A boozy, grungy, alt-rock fable that might as well have a soundtrack by The Replacements.


A dejected bartender pursues his recently returned ex through the dive bars of New York City.

This messy little novella is the latest creative collaboration between writer Lipez, designer Wakefield, and photographer and Yeah Yeah Yeahs guitarist Zinner (Please Take Me off the Guest List, 2010). The story itself is little more than a nihilistic chronicle of confused young love in the subterranean lairs of New York City. That said, the narrator’s painfully honest voice, Zinner’s evocative photographs, and the rich graphic design lend the package a funky mood that recalls Douglas Coupland’s early works. Lipez’s ongoing day job as a bartender also helps relay a stylish authenticity to what is essentially one long bar crawl. Our narrator is Sam, aforementioned bartender, who’s in a bit of a rut after having been dumped by Vicki, “my one true love, ender of marriages and my heart.” After leaving Sam, Vicki has been going to AA meetings to get her life together. But when Sam gets wind that she’s drinking again, he recruits his horndog best friend, Francis, for a careening drug- and alcohol-fueled quest to win back her heart. Along with occasional cameos from Sam’s acerbic ex-wife, Aviva, the duo encounters all manner of miscreants, iconoclasts, and other aberrations, all punctuated by miniexhibits by Zinner with titles like “Eleven Moments on the Way to Somewhere Else” and “Seven Moments of Clarity.” Don’t bother looking for the absent moral of the story; just enjoy Lipez’s spare prose and dry wit, framed by Zinner’s sly photography. “Everybody I’d ever cared for was truly taking it to the hoop tonight,” Sam says near the end. “Was it a full moon? I ran my hand through my hair and it came back wet. Beer and vodka and snow.”

A boozy, grungy, alt-rock fable that might as well have a soundtrack by The Replacements.

Pub Date: Nov. 6, 2018

ISBN: 978-1-61775-667-2

Page Count: 248

Publisher: Akashic

Review Posted Online: Aug. 21, 2018

Kirkus Reviews Issue: Sept. 1, 2018

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A modern day fable, with modern implications in a deceiving simplicity, by the author of Dickens. Dali and Others (Reynal & Hitchcock, p. 138), whose critical brilliance is well adapted to this type of satire. This tells of the revolt on a farm, against humans, when the pigs take over the intellectual superiority, training the horses, cows, sheep, etc., into acknowledging their greatness. The first hints come with the reading out of a pig who instigated the building of a windmill, so that the electric power would be theirs, the idea taken over by Napoleon who becomes topman with no maybes about it. Napoleon trains the young puppies to be his guards, dickers with humans, gradually instigates a reign of terror, and breaks the final commandment against any animal walking on two legs. The old faithful followers find themselves no better off for food and work than they were when man ruled them, learn their final disgrace when they see Napoleon and Squealer carousing with their enemies... A basic statement of the evils of dictatorship in that it not only corrupts the leaders, but deadens the intelligence and awareness of those led so that tyranny is inevitable. Mr. Orwell's animals exist in their own right, with a narrative as individual as it is apt in political parody.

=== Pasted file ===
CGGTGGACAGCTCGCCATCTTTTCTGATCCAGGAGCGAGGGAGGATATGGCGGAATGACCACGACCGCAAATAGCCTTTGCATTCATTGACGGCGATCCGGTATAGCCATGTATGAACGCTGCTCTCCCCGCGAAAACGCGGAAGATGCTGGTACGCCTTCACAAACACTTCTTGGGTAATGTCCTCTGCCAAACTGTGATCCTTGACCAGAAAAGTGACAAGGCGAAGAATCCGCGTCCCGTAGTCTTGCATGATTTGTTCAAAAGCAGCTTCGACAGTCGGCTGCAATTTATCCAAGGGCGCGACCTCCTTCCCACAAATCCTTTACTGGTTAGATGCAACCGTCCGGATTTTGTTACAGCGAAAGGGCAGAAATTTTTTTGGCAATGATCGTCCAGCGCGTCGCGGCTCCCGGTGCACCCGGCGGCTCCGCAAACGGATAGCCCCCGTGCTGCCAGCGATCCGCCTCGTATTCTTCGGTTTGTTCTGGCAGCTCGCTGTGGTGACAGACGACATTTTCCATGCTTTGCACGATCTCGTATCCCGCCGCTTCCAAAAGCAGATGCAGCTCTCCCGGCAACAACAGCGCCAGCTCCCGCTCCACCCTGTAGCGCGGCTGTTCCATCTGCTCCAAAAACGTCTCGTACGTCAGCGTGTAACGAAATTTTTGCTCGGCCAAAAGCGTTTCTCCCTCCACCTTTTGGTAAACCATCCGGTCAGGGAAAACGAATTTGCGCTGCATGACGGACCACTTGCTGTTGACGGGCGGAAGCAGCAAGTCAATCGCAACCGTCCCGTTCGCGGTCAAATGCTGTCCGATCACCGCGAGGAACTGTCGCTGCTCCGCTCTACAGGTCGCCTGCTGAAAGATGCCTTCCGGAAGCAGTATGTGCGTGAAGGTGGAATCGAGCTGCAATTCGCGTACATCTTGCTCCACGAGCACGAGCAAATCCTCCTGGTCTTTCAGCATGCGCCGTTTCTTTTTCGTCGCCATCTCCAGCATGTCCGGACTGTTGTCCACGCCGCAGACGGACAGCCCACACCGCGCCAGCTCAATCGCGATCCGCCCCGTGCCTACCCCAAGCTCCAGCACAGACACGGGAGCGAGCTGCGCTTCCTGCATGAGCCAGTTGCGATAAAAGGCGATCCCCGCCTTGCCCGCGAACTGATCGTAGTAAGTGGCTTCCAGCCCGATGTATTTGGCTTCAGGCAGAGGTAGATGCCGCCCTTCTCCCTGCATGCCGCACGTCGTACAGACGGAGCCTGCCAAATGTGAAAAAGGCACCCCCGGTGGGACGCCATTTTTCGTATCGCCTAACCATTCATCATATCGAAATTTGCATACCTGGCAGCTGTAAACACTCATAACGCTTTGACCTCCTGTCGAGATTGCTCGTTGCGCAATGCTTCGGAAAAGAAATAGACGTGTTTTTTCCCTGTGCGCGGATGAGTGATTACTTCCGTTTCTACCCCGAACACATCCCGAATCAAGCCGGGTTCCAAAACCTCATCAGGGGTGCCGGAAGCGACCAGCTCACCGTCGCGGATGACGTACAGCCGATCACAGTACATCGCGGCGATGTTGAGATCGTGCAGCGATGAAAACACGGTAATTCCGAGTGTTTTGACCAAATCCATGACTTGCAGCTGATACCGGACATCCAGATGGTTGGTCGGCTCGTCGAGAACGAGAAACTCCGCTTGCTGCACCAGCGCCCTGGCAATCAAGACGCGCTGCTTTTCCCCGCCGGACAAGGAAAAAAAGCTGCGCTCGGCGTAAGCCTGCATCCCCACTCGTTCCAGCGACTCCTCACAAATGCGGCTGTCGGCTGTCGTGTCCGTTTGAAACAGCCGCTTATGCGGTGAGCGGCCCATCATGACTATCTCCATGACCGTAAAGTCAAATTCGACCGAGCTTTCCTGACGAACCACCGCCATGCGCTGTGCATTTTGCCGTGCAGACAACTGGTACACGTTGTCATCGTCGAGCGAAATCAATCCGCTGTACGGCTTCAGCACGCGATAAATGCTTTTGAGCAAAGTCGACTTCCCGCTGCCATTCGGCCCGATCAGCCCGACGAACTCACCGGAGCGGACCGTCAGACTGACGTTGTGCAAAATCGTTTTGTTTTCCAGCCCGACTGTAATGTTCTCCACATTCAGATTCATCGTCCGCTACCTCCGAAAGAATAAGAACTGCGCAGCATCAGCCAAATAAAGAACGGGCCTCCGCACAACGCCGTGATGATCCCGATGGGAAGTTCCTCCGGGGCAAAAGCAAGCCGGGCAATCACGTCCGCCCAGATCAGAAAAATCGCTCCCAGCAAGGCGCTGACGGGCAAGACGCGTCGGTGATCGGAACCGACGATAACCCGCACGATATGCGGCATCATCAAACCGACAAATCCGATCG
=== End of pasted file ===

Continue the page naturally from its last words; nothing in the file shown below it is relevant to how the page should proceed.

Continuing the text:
Pub Date: Aug. 26, 1946

ISBN: 0452277507

Page Count: 114

Publisher: Harcourt, Brace

Review Posted Online: Nov. 2, 2011

Kirkus Reviews Issue: Aug. 1, 1946

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Doerr captures the sights and sounds of wartime and focuses, refreshingly, on the innate goodness of his major characters.

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Doerr presents us with two intricate stories, both of which take place during World War II; late in the novel, inevitably, they intersect.

In August 1944, Marie-Laure LeBlanc is a blind 16-year-old living in the walled port city of Saint-Malo in Brittany and hoping to escape the effects of Allied bombing. D-Day took place two months earlier, and Cherbourg, Caen and Rennes have already been liberated. She’s taken refuge in this city with her great-uncle Etienne, at first a fairly frightening figure to her. Marie-Laure’s father was a locksmith and craftsman who made scale models of cities that Marie-Laure studied so she could travel around on her own. He also crafted clever and intricate boxes, within which treasures could be hidden. Parallel to the story of Marie-Laure we meet Werner and Jutta Pfennig, a brother and sister, both orphans who have been raised in the Children’s House outside Essen, in Germany. Through flashbacks we learn that Werner had been a curious and bright child who developed an obsession with radio transmitters and receivers, both in their infancies during this period. Eventually, Werner goes to a select technical school and then, at 18, into the Wehrmacht, where his technical aptitudes are recognized and he’s put on a team trying to track down illegal radio transmissions. Etienne and Marie-Laure are responsible for some of these transmissions, but Werner is intrigued since what she’s broadcasting is innocent—she shares her passion for Jules Verne by reading aloud 20,000 Leagues Under the Sea. A further subplot involves Marie-Laure’s father’s having hidden a valuable diamond, one being tracked down by Reinhold von Rumpel, a relentless German sergeant-major.

Doerr captures the sights and sounds of wartime and focuses, refreshingly, on the innate goodness of his major characters.

Pub Date: May 6, 2014

ISBN: 978-1-4767-4658-6

Page Count: 448

Publisher: Scribner

Review Posted Online: March 6, 2014

Kirkus Reviews Issue: March 15, 2014

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